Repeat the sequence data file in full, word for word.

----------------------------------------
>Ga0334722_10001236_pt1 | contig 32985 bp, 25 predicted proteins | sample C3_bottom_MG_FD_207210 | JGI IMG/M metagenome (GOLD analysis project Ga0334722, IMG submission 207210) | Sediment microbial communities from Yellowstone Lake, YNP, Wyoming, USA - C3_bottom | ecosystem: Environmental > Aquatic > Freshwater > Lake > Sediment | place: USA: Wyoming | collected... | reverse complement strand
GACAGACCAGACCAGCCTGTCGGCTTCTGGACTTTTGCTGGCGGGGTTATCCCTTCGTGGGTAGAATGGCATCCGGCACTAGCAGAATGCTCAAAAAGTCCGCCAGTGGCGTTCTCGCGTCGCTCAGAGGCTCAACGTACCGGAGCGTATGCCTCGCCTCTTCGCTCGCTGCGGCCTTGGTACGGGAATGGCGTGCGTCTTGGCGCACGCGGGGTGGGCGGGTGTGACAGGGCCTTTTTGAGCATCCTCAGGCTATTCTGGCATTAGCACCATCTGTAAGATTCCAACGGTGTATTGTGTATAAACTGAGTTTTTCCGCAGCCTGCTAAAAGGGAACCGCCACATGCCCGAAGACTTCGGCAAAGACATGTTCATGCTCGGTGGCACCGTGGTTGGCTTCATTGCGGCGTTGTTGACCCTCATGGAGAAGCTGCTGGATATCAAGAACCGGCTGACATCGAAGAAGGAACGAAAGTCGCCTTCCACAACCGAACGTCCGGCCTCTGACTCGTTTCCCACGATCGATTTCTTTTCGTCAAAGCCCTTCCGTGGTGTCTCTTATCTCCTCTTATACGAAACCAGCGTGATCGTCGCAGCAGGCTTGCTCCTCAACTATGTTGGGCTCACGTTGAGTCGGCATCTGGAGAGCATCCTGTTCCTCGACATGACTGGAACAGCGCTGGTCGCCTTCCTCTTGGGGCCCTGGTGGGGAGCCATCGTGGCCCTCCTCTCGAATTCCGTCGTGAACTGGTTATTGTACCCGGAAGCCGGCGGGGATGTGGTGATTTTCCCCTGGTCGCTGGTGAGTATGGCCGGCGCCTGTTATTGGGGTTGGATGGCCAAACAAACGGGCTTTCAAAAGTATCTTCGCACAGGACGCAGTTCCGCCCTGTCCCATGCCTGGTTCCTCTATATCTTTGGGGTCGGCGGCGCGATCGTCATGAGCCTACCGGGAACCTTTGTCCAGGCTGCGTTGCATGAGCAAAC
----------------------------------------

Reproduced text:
>Ga0334722_10001236_pt1 | contig 32985 bp, 25 predicted proteins | sample C3_bottom_MG_FD_207210 | JGI IMG/M metagenome (GOLD analysis project Ga0334722, IMG submission 207210) | Sediment microbial communities from Yellowstone Lake, YNP, Wyoming, USA - C3_bottom | ecosystem: Environmental > Aquatic > Freshwater > Lake > Sediment | place: USA: Wyoming | collected... | reverse complement strand
GACAGACCAGACCAGCCTGTCGGCTTCTGGACTTTTGCTGGCGGGGTTATCCCTTCGTGGGTAGAATGGCATCCGGCACTAGCAGAATGCTCAAAAAGTCCGCCAGTGGCGTTCTCGCGTCGCTCAGAGGCTCAACGTACCGGAGCGTATGCCTCGCCTCTTCGCTCGCTGCGGCCTTGGTACGGGAATGGCGTGCGTCTTGGCGCACGCGGGGTGGGCGGGTGTGACAGGGCCTTTTTGAGCATCCTCAGGCTATTCTGGCATTAGCACCATCTGTAAGATTCCAACGGTGTATTGTGTATAAACTGAGTTTTTCCGCAGCCTGCTAAAAGGGAACCGCCACATGCCCGAAGACTTCGGCAAAGACATGTTCATGCTCGGTGGCACCGTGGTTGGCTTCATTGCGGCGTTGTTGACCCTCATGGAGAAGCTGCTGGATATCAAGAACCGGCTGACATCGAAGAAGGAACGAAAGTCGCCTTCCACAACCGAACGTCCGGCCTCTGACTCGTTTCCCACGATCGATTTCTTTTCGTCAAAGCCCTTCCGTGGTGTCTCTTATCTCCTCTTATACGAAACCAGCGTGATCGTCGCAGCAGGCTTGCTCCTCAACTATGTTGGGCTCACGTTGAGTCGGCATCTGGAGAGCATCCTGTTCCTCGACATGACTGGAACAGCGCTGGTCGCCTTCCTCTTGGGGCCCTGGTGGGGAGCCATCGTGGCCCTCCTCTCGAATTCCGTCGTGAACTGGTTATTGTACCCGGAAGCCGGCGGGGATGTGGTGATTTTCCCCTGGTCGCTGGTGAGTATGGCCGGCGCCTGTTATTGGGGTTGGATGGCCAAACAAACGGGCTTTCAAAAGTATCTTCGCACAGGACGCAGTTCCGCCCTGTCCCATGCCTGGTTCCTCTATATCTTTGGGGTCGGCGGCGCGATCGTCATGAGCCTACCGGGAACCTTTGTCCAGGCTGCGTTGCATGAGCAAAC